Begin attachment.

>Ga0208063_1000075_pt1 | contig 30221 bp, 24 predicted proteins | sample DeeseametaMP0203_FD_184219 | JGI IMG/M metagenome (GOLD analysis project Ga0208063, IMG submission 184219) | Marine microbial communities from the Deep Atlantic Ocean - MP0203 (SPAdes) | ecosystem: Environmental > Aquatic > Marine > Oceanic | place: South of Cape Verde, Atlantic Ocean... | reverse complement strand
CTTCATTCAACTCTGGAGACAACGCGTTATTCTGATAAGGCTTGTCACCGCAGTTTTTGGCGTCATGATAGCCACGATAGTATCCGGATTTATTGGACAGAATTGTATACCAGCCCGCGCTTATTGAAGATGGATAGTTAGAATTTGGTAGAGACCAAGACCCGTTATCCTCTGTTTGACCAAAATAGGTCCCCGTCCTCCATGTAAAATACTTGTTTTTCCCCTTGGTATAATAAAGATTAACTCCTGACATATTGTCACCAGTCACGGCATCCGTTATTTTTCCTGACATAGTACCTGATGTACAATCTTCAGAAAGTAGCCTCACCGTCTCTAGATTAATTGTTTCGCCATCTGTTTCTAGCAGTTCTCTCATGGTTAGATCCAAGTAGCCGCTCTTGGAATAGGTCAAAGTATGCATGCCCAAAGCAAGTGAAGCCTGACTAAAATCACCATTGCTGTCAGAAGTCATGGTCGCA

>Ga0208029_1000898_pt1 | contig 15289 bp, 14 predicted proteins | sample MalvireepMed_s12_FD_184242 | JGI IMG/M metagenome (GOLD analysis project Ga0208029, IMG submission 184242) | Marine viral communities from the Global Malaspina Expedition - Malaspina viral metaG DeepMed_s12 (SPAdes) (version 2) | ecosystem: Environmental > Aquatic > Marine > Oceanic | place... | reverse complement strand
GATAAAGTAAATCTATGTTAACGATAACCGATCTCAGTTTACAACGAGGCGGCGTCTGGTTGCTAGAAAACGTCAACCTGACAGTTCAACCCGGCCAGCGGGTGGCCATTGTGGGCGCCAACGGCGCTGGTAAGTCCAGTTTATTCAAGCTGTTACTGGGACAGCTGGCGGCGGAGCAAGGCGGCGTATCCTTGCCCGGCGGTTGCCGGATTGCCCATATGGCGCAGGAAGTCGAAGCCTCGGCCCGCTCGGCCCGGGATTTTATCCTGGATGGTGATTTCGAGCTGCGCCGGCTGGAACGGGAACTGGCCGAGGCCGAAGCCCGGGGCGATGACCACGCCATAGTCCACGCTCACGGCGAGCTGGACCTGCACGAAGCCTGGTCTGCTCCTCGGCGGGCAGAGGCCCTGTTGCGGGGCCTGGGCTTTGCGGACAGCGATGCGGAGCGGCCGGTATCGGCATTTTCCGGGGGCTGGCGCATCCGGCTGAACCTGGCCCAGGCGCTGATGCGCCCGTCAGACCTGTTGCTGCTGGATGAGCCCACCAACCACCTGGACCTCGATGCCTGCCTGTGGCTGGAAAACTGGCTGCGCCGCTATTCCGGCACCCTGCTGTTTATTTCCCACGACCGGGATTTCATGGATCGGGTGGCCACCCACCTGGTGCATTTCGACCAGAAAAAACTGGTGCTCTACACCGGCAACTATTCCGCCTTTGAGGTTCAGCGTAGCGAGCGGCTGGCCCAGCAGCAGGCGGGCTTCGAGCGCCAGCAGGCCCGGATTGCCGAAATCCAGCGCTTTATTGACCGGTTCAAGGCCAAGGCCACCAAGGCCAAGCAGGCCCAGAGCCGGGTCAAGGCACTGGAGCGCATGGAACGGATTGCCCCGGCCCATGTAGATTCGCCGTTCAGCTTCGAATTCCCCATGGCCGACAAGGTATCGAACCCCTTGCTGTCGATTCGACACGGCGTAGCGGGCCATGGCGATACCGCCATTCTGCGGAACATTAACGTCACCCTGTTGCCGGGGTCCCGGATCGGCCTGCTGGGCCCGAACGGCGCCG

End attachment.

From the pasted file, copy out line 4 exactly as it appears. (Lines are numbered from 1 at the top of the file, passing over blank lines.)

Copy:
GATAAAGTAAATCTATGTTAACGATAACCGATCTCAGTTTACAACGAGGCGGCGTCTGGTTGCTAGAAAACGTCAACCTGACAGTTCAACCCGGCCAGCGGGTGGCCATTGTGGGCGCCAACGGCGCTGGTAAGTCCAGTTTATTCAAGCTGTTACTGGGACAGCTGGCGGCGGAGCAAGGCGGCGTATCCTTGCCCGGCGGTTGCCGGATTGCCCATATGGCGCAGGAAGTCGAAGCCTCGGCCCGCTCGGCCCGGGATTTTATCCTGGATGGTGATTTCGAGCTGCGCCGGCTGGAACGGGAACTGGCCGAGGCCGAAGCCCGGGGCGATGACCACGCCATAGTCCACGCTCACGGCGAGCTGGACCTGCACGAAGCCTGGTCTGCTCCTCGGCGGGCAGAGGCCCTGTTGCGGGGCCTGGGCTTTGCGGACAGCGATGCGGAGCGGCCGGTATCGGCATTTTCCGGGGGCTGGCGCATCCGGCTGAACCTGGCCCAGGCGCTGATGCGCCCGTCAGACCTGTTGCTGCTGGATGAGCCCACCAACCACCTGGACCTCGATGCCTGCCTGTGGCTGGAAAACTGGCTGCGCCGCTATTCCGGCACCCTGCTGTTTATTTCCCACGACCGGGATTTCATGGATCGGGTGGCCACCCACCTGGTGCATTTCGACCAGAAAAAACTGGTGCTCTACACCGGCAACTATTCCGCCTTTGAGGTTCAGCGTAGCGAGCGGCTGGCCCAGCAGCAGGCGGGCTTCGAGCGCCAGCAGGCCCGGATTGCCGAAATCCAGCGCTTTATTGACCGGTTCAAGGCCAAGGCCACCAAGGCCAAGCAGGCCCAGAGCCGGGTCAAGGCACTGGAGCGCATGGAACGGATTGCCCCGGCCCATGTAGATTCGCCGTTCAGCTTCGAATTCCCCATGGCCGACAAGGTATCGAACCCCTTGCTGTCGATTCGACACGGCGTAGCGGGCCATGGCGATACCGCCATTCTGCGGAACATTAACGTCACCCTGTTGCCGGGGTCCCGGATCGGCCTGCTGGGCCCGAACGGCGCCG